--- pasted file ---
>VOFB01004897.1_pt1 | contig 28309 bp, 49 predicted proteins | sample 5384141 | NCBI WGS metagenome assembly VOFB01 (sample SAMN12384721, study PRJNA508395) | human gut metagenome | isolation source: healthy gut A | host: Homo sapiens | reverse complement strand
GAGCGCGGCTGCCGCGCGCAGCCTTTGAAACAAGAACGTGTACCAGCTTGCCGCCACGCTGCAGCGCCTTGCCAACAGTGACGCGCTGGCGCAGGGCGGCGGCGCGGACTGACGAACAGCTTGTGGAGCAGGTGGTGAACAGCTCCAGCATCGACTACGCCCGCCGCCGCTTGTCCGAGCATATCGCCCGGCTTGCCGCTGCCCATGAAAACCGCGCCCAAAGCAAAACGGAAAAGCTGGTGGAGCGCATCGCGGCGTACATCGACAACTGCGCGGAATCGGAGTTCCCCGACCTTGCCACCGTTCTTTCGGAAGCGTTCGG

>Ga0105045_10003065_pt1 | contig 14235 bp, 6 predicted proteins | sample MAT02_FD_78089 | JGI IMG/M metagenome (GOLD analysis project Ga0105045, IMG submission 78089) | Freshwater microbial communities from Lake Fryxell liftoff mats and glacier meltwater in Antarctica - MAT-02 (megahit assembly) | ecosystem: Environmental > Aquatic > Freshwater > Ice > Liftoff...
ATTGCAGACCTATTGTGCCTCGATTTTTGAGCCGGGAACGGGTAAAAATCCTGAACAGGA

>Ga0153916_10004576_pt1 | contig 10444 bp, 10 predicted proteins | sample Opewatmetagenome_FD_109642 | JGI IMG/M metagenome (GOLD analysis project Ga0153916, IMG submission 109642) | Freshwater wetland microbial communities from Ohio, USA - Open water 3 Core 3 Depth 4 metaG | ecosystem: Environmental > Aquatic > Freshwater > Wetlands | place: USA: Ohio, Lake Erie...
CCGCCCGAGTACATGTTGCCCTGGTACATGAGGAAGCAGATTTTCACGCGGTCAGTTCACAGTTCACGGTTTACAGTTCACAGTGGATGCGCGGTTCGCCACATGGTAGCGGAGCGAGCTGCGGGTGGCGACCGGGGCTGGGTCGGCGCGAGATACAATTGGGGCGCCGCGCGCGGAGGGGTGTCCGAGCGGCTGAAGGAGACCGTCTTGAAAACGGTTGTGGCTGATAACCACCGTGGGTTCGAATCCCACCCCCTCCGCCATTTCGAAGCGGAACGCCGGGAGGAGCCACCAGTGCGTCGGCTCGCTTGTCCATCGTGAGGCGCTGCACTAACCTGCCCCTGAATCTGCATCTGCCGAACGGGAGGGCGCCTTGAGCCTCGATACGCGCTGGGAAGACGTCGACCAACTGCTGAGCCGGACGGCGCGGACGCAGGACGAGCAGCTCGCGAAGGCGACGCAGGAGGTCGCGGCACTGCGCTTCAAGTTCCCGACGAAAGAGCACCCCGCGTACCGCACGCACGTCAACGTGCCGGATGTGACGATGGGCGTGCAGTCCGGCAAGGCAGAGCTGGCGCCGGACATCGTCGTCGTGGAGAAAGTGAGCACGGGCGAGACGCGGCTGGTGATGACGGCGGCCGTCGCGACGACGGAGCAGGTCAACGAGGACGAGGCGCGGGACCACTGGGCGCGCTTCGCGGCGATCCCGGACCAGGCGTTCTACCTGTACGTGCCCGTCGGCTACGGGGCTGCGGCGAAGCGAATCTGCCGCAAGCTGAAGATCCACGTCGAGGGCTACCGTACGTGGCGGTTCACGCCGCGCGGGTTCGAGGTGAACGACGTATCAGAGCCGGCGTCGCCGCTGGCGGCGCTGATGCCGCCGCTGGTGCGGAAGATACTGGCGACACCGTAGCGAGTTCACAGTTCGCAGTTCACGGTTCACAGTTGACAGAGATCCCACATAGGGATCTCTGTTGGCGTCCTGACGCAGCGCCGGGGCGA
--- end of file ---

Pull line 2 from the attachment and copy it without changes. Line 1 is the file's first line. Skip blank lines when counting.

GAGCGCGGCTGCCGCGCGCAGCCTTTGAAACAAGAACGTGTACCAGCTTGCCGCCACGCTGCAGCGCCTTGCCAACAGTGACGCGCTGGCGCAGGGCGGCGGCGCGGACTGACGAACAGCTTGTGGAGCAGGTGGTGAACAGCTCCAGCATCGACTACGCCCGCCGCCGCTTGTCCGAGCATATCGCCCGGCTTGCCGCTGCCCATGAAAACCGCGCCCAAAGCAAAACGGAAAAGCTGGTGGAGCGCATCGCGGCGTACATCGACAACTGCGCGGAATCGGAGTTCCCCGACCTTGCCACCGTTCTTTCGGAAGCGTTCGG